Fonda Lee is joining us today with her novel Exo. Here’s the publisher’s description:
It’s been a century of peace since Earth became a colony of an alien race with far reaches into the galaxy. Some die-hard extremists still oppose alien rule on Earth, but Donovan Reyes isn’t one of them. His dad holds the prestigious position of Prime Liaison in the collaborationist government, and Donovan’s high social standing along with his exocel (a remarkable alien technology fused to his body) guarantee him a bright future in the security forces. That is, until a routine patrol goes awry and Donovan’s abducted by the human revolutionary group Sapience, determined to end alien control.
When Sapience realizes whose son Donovan is, they think they’ve found the ultimate bargaining chip . But the Prime Liaison doesn’t negotiate with terrorists, not even for his own son. Left in the hands of terrorists who have more uses for him dead than alive, the fate of Earth rests on Donovan’s survival. Because if Sapience kills him, it could spark another galactic war. And Earth didn’t win the last one . . .
What’s Fonda’s favorite bit?
One of the things I enjoy the most about writing science fiction and fantasy is inventing words for things that don’t exist in real life. My YA sci-fi novel, Exo releases from Scholastic Press this week and my favorite word in the entire book is one that I made up: panotin.
In the world of Exo, certain humans have adopted alien biotechnology that gives them an organic body armor that they can manipulate at will. I imagined this super tough but pliable alien material would have a woven texture made out of many threads of some substance stronger than spider silk. I needed to give a name to this stuff that made it sound like a pseudo-natural part of the human body and evoked the image and ideas I was going for.
I took inspiration from an existing word: keratin. Keratin is the fibrous structural protein found widely in many living creatures. It makes up the outer layer of human skin and is the key component of hair and nails. It forms the horns, claws, and hooves of mammals, the scales and shells of reptiles, the beaks and claws of birds. The word keratin is derived from the Greek word kéras meaning horn, and the –in suffix, denoting a chemical compound.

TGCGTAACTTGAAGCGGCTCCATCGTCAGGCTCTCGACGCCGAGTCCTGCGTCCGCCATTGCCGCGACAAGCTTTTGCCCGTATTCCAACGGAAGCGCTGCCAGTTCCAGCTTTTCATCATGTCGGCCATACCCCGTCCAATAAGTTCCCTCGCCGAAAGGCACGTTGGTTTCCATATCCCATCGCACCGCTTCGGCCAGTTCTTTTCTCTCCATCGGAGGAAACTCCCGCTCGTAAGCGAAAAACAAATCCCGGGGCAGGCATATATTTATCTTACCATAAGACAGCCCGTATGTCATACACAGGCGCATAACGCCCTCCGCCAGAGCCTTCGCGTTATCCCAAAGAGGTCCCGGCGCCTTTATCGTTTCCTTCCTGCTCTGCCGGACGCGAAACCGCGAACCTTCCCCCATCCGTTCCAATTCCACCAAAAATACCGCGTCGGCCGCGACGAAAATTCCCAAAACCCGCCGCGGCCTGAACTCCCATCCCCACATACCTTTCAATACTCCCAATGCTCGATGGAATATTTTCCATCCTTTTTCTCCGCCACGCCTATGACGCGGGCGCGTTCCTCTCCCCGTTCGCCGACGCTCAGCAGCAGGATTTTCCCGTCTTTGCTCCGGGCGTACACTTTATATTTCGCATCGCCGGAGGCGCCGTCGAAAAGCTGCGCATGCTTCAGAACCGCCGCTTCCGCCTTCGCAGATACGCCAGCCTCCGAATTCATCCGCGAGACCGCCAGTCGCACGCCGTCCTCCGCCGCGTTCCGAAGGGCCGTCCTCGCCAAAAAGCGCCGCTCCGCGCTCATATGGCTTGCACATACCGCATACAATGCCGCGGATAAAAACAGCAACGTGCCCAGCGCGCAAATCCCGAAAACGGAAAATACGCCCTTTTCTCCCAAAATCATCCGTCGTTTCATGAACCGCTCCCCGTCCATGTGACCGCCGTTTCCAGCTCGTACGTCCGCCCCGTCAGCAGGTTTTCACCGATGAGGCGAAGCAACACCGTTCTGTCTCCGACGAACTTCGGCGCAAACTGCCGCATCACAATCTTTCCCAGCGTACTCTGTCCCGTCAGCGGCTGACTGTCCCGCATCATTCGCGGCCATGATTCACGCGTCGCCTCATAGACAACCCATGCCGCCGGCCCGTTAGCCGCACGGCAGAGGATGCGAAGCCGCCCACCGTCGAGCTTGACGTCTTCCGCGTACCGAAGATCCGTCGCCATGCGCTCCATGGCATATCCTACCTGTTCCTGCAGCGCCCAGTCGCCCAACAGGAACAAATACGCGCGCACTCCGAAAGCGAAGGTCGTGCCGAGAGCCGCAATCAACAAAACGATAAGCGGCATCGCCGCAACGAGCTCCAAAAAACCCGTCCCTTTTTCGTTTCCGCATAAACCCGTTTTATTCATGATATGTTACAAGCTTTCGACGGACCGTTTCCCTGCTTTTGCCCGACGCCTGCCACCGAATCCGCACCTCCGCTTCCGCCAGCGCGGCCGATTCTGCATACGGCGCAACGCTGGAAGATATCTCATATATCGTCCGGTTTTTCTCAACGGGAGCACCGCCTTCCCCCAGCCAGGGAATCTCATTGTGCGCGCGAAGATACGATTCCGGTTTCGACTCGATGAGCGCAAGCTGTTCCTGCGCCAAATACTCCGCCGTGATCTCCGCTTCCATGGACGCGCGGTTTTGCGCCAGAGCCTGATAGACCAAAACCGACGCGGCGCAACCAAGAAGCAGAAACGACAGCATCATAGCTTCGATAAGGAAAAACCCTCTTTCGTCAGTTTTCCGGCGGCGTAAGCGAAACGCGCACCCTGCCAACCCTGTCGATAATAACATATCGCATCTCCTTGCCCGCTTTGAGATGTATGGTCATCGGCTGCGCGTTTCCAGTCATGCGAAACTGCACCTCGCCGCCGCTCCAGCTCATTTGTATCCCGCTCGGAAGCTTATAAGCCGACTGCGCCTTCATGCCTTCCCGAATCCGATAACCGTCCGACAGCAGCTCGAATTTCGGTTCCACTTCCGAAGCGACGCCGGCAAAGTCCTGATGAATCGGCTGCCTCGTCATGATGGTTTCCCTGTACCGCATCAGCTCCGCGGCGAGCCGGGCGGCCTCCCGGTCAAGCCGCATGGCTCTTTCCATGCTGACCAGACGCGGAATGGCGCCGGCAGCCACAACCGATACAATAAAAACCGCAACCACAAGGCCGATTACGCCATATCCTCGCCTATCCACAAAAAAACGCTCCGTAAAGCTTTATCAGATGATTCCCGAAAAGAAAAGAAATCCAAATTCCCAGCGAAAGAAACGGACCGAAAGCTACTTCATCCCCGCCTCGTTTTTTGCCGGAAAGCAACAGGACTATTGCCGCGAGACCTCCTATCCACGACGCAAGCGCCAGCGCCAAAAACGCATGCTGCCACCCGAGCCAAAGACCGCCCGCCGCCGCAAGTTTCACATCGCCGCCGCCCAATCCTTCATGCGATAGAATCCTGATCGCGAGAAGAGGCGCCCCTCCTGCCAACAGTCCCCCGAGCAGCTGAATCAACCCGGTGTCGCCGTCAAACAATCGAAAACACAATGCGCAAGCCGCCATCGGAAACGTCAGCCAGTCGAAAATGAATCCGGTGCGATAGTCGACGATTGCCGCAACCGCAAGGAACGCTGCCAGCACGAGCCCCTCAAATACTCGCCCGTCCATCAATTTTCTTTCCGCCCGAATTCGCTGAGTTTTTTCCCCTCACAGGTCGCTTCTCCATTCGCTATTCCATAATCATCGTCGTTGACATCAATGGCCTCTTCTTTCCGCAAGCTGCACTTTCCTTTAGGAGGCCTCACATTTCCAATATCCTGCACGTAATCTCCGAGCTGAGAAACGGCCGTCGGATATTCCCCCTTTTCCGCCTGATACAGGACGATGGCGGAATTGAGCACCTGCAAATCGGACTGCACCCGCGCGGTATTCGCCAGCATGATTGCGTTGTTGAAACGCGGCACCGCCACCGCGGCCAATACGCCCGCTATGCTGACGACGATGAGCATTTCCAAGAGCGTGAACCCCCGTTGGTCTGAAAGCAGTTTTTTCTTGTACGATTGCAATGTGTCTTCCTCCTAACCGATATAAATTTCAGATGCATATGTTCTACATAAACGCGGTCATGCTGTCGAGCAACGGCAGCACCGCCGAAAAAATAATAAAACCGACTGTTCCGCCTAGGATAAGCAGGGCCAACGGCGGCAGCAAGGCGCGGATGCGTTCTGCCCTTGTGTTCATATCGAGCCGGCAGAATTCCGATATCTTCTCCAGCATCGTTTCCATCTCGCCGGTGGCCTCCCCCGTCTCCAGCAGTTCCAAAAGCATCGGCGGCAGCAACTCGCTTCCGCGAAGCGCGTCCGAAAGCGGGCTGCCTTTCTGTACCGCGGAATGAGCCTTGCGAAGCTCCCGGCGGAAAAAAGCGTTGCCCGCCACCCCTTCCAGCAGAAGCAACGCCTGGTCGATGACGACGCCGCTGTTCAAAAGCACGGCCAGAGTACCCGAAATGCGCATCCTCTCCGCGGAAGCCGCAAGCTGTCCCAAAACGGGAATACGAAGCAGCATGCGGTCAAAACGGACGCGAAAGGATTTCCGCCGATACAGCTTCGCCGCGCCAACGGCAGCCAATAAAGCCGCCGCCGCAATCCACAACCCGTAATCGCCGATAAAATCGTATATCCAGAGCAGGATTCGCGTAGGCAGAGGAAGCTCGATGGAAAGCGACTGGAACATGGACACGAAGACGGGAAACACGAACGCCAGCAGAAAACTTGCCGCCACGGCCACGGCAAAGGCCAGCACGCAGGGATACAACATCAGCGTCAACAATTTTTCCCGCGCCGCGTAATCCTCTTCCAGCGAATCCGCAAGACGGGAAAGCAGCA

From there, it wasn’t a far leap for me to come up with my own Greek-derived word to serve my story needs. The special substance I’d imagined would function as built-in body armor, so I turned to Google Translate and found that the Greek word for armor is panoplía. A little more Internet searching told me that the Greek name Panos means ‘rock.’ Perfect!
“Panotin” was exactly the made-up term I needed for my story. There was one final thing I had to do: Google it make sure it wasn’t already a real word in another language or the brand name of some company or product I’d never heard of. Thankfully, a Google search turned up only a few Facebook and Tumblr accounts from people with unusual surnames. I was good to go!
Like most SFF writers, I’ve made up plenty of words and names for my futuristic and fantasy worlds, and it’s a part of the process that seems small in the grand scheme of storytelling but that I find both vital and incredibly fun. In Exo, the actual armor system (comprised of panotin) is called an “exocel,” a word that sounds like “exoskeleton” but also “cellular.” I imagined the alien race in my story having a musical language with many strumming and whistling sounds, so I named them the “zhree,” and their key unit of social structure is the “erze.” I wanted to create more distinguishing differences between the humans who collaborate with the zhree and those that don’t, so I decided the aliens would prefer unique human names that they could translate into longer, more easily remembered strings of notes in their own language, hence: Donovan, Thaddus, Tamaravick, Leonidas, and my favorite, Vercingetorix. The humans who weren’t part of this system, the ones who oppose alien governance, had names like Saul, Kevin, and Max.
(I must pause to mention my favorite word from my first novel, Zeroboxer. It’s “brandhelm.” I love this word. It conveys the precise meaning I intended, and is so much more elegant a title than something like, “personal marketing manager.” In fact, why isn’t it a word already?)
Creating words is a creative exercise that must nevertheless grounded in logic. Words and names have origins and their sounds evoke connotations. When done properly, the reader accepts these skillfully invented words into story usage with barely a second thought and little reflection upon the work and deliberation the author invested in their creation. I’m quite certain that no one (or very few people) will ever question me about the origin or logic behind the “panotin” but the word makes me smile every time I see it in the pages of my book.
Fonda Lee is the award-winning author of young adult science fiction novels Zeroboxer (Flux), which was an Andre Norton finalist, and Exo (Scholastic), a 2017 Junior Library Guild Selection. She is a recovering corporate strategist, a black belt martial artist, and an action movie aficionado. She loves a good Eggs Benedict. Born and raised in Calgary, Fonda now lives in Portland, Oregon with her family. She can be found online at www.fondalee.com and on Twitter @fondajlee.